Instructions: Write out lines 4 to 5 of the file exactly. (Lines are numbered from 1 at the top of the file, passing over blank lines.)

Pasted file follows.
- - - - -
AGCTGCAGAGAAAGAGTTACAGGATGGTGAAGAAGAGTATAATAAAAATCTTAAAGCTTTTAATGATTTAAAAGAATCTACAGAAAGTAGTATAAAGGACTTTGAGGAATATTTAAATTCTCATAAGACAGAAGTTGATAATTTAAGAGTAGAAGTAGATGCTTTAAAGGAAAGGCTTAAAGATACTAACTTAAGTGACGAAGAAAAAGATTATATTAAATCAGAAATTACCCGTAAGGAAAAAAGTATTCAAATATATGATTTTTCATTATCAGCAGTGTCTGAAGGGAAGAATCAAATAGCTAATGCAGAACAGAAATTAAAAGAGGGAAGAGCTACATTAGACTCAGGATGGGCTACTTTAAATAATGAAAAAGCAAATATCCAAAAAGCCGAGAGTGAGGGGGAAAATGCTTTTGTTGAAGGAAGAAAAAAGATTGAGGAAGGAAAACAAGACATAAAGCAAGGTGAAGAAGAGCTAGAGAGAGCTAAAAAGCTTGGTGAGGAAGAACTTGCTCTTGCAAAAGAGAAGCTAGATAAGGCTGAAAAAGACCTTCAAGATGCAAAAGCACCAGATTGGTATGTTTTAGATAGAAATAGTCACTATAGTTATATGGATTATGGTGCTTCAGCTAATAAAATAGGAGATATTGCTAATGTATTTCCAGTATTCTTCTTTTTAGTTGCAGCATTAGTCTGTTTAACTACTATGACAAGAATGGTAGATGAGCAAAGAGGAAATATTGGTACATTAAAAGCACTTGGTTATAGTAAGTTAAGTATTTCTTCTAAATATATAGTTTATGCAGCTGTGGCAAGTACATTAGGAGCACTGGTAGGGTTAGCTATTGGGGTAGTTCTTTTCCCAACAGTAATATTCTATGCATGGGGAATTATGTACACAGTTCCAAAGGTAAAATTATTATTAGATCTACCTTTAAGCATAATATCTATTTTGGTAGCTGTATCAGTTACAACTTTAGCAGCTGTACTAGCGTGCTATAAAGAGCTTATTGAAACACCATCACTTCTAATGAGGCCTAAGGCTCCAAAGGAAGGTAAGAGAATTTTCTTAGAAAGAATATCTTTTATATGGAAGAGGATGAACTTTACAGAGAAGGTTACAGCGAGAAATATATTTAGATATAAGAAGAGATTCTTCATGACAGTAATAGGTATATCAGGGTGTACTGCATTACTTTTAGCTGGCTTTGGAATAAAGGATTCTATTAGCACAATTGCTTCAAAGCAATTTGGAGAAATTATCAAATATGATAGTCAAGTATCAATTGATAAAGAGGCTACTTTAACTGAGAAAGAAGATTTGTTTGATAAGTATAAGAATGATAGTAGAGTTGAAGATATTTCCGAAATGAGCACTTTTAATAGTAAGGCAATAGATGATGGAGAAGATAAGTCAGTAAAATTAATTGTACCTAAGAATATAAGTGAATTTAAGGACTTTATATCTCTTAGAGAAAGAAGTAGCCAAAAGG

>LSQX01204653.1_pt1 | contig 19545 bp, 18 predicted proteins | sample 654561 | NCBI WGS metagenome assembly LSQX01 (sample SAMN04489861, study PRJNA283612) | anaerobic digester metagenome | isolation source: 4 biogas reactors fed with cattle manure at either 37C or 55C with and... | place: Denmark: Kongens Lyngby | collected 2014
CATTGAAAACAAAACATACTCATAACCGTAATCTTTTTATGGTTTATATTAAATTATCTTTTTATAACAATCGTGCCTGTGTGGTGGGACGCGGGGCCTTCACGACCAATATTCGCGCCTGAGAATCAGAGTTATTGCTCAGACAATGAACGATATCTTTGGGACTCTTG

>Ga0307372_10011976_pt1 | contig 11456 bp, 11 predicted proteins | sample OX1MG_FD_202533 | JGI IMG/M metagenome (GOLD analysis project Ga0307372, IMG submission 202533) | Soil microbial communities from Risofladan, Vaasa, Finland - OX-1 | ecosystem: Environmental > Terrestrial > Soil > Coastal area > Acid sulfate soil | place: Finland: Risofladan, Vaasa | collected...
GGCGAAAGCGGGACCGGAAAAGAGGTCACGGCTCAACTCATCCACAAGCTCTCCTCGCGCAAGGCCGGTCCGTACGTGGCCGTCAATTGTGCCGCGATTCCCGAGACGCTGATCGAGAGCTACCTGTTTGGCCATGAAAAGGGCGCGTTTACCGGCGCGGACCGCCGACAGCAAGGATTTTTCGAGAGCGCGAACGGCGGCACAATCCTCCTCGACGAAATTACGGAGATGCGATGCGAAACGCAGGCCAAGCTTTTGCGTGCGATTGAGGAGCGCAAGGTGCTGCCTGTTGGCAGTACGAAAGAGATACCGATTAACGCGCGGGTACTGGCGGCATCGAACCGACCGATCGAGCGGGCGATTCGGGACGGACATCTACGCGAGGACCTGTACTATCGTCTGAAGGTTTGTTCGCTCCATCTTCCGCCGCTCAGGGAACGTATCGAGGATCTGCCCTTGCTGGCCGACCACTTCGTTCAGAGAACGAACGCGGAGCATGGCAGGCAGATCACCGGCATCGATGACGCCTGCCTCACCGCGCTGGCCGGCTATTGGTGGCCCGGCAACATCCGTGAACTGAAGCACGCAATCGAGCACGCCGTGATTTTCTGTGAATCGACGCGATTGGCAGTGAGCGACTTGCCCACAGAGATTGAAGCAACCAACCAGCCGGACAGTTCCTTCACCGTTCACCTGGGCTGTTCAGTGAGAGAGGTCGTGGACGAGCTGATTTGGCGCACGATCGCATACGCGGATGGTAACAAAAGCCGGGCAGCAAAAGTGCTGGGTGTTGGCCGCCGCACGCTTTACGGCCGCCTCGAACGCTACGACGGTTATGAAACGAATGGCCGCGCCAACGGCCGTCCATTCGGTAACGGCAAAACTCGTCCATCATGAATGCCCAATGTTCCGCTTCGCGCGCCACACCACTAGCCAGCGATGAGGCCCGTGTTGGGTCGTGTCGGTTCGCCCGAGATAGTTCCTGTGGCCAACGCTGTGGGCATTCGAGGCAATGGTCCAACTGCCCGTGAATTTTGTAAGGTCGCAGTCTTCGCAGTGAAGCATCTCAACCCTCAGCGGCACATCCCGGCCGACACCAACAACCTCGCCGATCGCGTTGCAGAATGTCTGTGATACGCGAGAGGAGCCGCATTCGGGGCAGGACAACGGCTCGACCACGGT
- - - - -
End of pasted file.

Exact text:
>Ga0307372_10011976_pt1 | contig 11456 bp, 11 predicted proteins | sample OX1MG_FD_202533 | JGI IMG/M metagenome (GOLD analysis project Ga0307372, IMG submission 202533) | Soil microbial communities from Risofladan, Vaasa, Finland - OX-1 | ecosystem: Environmental > Terrestrial > Soil > Coastal area > Acid sulfate soil | place: Finland: Risofladan, Vaasa | collected...
GGCGAAAGCGGGACCGGAAAAGAGGTCACGGCTCAACTCATCCACAAGCTCTCCTCGCGCAAGGCCGGTCCGTACGTGGCCGTCAATTGTGCCGCGATTCCCGAGACGCTGATCGAGAGCTACCTGTTTGGCCATGAAAAGGGCGCGTTTACCGGCGCGGACCGCCGACAGCAAGGATTTTTCGAGAGCGCGAACGGCGGCACAATCCTCCTCGACGAAATTACGGAGATGCGATGCGAAACGCAGGCCAAGCTTTTGCGTGCGATTGAGGAGCGCAAGGTGCTGCCTGTTGGCAGTACGAAAGAGATACCGATTAACGCGCGGGTACTGGCGGCATCGAACCGACCGATCGAGCGGGCGATTCGGGACGGACATCTACGCGAGGACCTGTACTATCGTCTGAAGGTTTGTTCGCTCCATCTTCCGCCGCTCAGGGAACGTATCGAGGATCTGCCCTTGCTGGCCGACCACTTCGTTCAGAGAACGAACGCGGAGCATGGCAGGCAGATCACCGGCATCGATGACGCCTGCCTCACCGCGCTGGCCGGCTATTGGTGGCCCGGCAACATCCGTGAACTGAAGCACGCAATCGAGCACGCCGTGATTTTCTGTGAATCGACGCGATTGGCAGTGAGCGACTTGCCCACAGAGATTGAAGCAACCAACCAGCCGGACAGTTCCTTCACCGTTCACCTGGGCTGTTCAGTGAGAGAGGTCGTGGACGAGCTGATTTGGCGCACGATCGCATACGCGGATGGTAACAAAAGCCGGGCAGCAAAAGTGCTGGGTGTTGGCCGCCGCACGCTTTACGGCCGCCTCGAACGCTACGACGGTTATGAAACGAATGGCCGCGCCAACGGCCGTCCATTCGGTAACGGCAAAACTCGTCCATCATGAATGCCCAATGTTCCGCTTCGCGCGCCACACCACTAGCCAGCGATGAGGCCCGTGTTGGGTCGTGTCGGTTCGCCCGAGATAGTTCCTGTGGCCAACGCTGTGGGCATTCGAGGCAATGGTCCAACTGCCCGTGAATTTTGTAAGGTCGCAGTCTTCGCAGTGAAGCATCTCAACCCTCAGCGGCACATCCCGGCCGACACCAACAACCTCGCCGATCGCGTTGCAGAATGTCTGTGATACGCGAGAGGAGCCGCATTCGGGGCAGGACAACGGCTCGACCACGGT